We both had to smile and laugh often, as we did that day, to keep the parade of horrible examples paraded before us from dragging us down to its level. Teresa’s story had picked me up, but suddenly I was reminded that while people were capable of amazing recoveries from amazingly painful circumstances, Flannery O’Connor was right. “Everything that rises must converge.”
I was down the rest of the day, just going through the motions. Luckily all I had were “traffic” clients to represent, whose cases were mind numbingly routine, and no one went to jail because of my mood. I told myself to forget about Teresa, that there were plenty of other success stories to focus on. I reminded myself that one of these people was now rumored to be dead, amid mysterious circumstances, and I wondered if perhaps Teresa was lucky to be in jail, where she was away from drugs and close to a doctor, since by now she must be much closer to death.
I took the edge off of my attitude that night by consulting with my long time legal advisor, Samuel Adams. He was both a brewer and a patriot, and the flavor made in his name washed bad memories and broken promises away better than my own mind could. I stopped at two, though. As good as the beer tasted, I was profoundly aware, through my job, of the dangers of numbing yourself to excess with substances, whether illegal or advertised.
The next morning I was late for court. The judge yelled at me and the other public defenders pretended to care as I vented Teresa’s story to them. I couldn’t blame them. They each had heard hard luck stories all day long and knew that I was just letting off steam after a particularly big letdown.
I prided myself on being the type of lawyer who tried to crawl inside the skin of my clients, who got to know them and feel their pain or their predicament so that I could accurately describe it to a judge or jury at a trial or sentencing hearing. None of my colleagues had ever cried in court the way I had several times, except one woman who cried her way back to the office after being yelled at by a judge. I knew a lot of people quietly laughed at me, standing up in my used clothing store suit, trying to hold back tears as I told the judge about my client’s sad story. As laughable as my style could be, it usually worked. I knew that just as people laughed at me, they also respected my sincerity, and my sometimes manufactured idealism. My own style was more like a roller coaster than a merry go round. I felt my client’s pain and their successes, probably too much for the low rate of pay they gave us. But I also felt immense pleasure at seeing my clients do well, at being hugged by them or even thanked occasionally. To me, being a p.d. was not just a job, it was an adventure. I knew I couldn’t afford to stay in this job for long, so I tried to savor every moment, before financial reality set in and idealism let me down.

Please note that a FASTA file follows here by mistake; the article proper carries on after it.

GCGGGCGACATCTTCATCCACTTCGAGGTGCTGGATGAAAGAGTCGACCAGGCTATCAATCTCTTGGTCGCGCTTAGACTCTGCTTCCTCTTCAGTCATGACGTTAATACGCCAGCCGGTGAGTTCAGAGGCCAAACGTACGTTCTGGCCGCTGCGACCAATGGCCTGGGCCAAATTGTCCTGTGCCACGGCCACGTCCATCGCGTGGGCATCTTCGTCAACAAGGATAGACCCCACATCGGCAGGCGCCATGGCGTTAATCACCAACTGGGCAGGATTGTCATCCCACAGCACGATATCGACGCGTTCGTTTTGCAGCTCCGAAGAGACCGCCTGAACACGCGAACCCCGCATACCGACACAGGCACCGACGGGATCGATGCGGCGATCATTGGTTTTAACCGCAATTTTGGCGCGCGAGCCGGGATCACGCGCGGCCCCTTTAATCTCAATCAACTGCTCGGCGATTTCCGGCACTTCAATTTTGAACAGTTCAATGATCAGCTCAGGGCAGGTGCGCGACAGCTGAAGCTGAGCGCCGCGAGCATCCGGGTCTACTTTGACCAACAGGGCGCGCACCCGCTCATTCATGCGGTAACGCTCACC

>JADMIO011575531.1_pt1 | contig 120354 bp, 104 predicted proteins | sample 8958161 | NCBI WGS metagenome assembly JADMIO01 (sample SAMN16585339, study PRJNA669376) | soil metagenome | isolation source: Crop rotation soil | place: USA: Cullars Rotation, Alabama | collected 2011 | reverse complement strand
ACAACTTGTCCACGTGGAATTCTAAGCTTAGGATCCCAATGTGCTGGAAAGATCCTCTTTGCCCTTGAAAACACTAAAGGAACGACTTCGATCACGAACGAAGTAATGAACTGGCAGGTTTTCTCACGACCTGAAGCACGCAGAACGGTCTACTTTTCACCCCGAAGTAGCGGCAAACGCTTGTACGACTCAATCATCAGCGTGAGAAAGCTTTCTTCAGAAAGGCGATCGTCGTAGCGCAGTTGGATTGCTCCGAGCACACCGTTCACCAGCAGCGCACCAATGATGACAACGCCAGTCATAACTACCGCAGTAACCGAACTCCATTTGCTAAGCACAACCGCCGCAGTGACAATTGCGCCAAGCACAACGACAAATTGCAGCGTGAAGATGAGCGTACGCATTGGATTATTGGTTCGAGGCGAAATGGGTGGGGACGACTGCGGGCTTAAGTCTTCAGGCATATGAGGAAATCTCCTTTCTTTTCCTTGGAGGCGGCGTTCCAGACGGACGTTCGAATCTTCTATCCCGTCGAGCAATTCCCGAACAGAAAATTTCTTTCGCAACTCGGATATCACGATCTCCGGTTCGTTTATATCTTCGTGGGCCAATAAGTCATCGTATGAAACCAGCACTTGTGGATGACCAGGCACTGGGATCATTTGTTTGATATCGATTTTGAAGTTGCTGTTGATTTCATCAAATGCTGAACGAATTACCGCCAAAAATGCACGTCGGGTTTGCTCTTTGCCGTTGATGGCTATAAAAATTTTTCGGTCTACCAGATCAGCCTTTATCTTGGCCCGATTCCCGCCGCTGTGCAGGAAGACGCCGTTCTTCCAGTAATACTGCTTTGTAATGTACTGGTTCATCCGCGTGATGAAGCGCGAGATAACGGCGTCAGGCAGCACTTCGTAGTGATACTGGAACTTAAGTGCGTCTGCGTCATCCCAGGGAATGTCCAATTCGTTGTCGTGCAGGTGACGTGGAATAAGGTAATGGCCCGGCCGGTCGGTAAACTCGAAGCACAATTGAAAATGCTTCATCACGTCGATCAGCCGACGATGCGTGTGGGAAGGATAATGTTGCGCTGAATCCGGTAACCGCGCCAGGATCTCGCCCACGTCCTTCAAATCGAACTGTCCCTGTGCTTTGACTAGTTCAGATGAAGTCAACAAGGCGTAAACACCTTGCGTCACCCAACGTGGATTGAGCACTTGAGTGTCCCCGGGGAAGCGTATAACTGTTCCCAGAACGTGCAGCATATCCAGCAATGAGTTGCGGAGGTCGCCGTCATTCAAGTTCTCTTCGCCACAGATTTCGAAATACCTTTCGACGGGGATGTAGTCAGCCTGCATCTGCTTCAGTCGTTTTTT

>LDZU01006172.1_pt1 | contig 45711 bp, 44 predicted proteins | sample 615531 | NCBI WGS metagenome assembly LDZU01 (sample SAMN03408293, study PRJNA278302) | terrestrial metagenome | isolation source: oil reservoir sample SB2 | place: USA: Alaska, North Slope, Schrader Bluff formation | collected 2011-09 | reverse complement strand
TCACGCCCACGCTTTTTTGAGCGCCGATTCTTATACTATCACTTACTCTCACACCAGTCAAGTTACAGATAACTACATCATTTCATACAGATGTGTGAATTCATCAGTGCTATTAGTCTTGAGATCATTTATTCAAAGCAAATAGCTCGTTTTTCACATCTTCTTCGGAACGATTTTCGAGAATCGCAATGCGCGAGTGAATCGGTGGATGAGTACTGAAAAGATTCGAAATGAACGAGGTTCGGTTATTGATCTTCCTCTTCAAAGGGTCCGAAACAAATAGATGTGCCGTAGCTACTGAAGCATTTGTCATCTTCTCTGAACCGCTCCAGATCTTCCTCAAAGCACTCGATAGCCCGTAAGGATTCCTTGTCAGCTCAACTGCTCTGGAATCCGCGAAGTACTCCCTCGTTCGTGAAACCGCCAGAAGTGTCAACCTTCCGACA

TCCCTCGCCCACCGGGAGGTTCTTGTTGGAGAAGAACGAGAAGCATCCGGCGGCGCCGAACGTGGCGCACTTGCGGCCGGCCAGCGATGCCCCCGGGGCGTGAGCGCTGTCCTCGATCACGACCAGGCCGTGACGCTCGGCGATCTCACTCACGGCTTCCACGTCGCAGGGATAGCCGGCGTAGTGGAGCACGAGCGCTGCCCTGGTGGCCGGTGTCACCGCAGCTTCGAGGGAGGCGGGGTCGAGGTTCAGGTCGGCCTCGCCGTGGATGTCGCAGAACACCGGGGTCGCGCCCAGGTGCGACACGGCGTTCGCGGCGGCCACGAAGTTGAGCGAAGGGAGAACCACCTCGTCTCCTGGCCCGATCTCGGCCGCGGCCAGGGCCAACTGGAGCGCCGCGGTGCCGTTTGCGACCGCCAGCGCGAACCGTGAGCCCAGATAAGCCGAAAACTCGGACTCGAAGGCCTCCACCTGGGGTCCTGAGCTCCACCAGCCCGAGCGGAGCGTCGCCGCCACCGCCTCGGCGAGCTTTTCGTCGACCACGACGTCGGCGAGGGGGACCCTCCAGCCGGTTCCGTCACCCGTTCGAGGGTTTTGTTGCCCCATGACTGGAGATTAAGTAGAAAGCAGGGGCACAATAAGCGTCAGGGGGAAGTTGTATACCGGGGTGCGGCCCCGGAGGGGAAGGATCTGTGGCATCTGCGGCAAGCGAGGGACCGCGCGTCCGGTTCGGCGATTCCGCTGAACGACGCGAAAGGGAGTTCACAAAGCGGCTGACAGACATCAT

Teresa’s story was truly an adventure, but afterwards being a public defender felt much more like just a job. I wasn’t ready to get off of the roller coaster yet, but the safe, predictable merry-go-round, of a well-paying private sector job or a less emotionally-invested style, personal looked a lot more appealing. I wasn’t ready to give up on human nature, or on my own idealistic outlook yet, but the glass was starting to seem more empty than full, the absence more real than the presence.
Teresa still hasn’t called and i take that as a good sign. If she were the way down again, she would be reaching out to her old friend, her public defender, the way a desperate, drowning person would reach out to (and pull down) a person who tried to help. In jail, you can always call your lawyer, but Teresa has never called me. I had no real reason for this belief, but something made me believe that she didn’t call out of respect for me and the way I tried to help her, without any real success. It would have been sickening to have to hear how her life fell back into after I had seen her put it all back together so tirelessly.
I still wonder about the diamonds, though. Were they real or fabricated? Part of me still believes in fairy tales like these, but I know there are no diamonds waiting for Teresa to dig up and live happily every after on when she gets out. She would have long ago sold them, shot up the proceeds and never fallen back to snatching purses if she had anything else left to lose in her life. They were simply a myth, spun by addicts who were stuck in jail and desperate for something shiny and valuable to focus on, to soothe them through their own dull gray, confined lives. I could now see clearly, as if through a half-empty glass, what I missed before. I was a fool to have ever believed in such a sparkling, senseless story.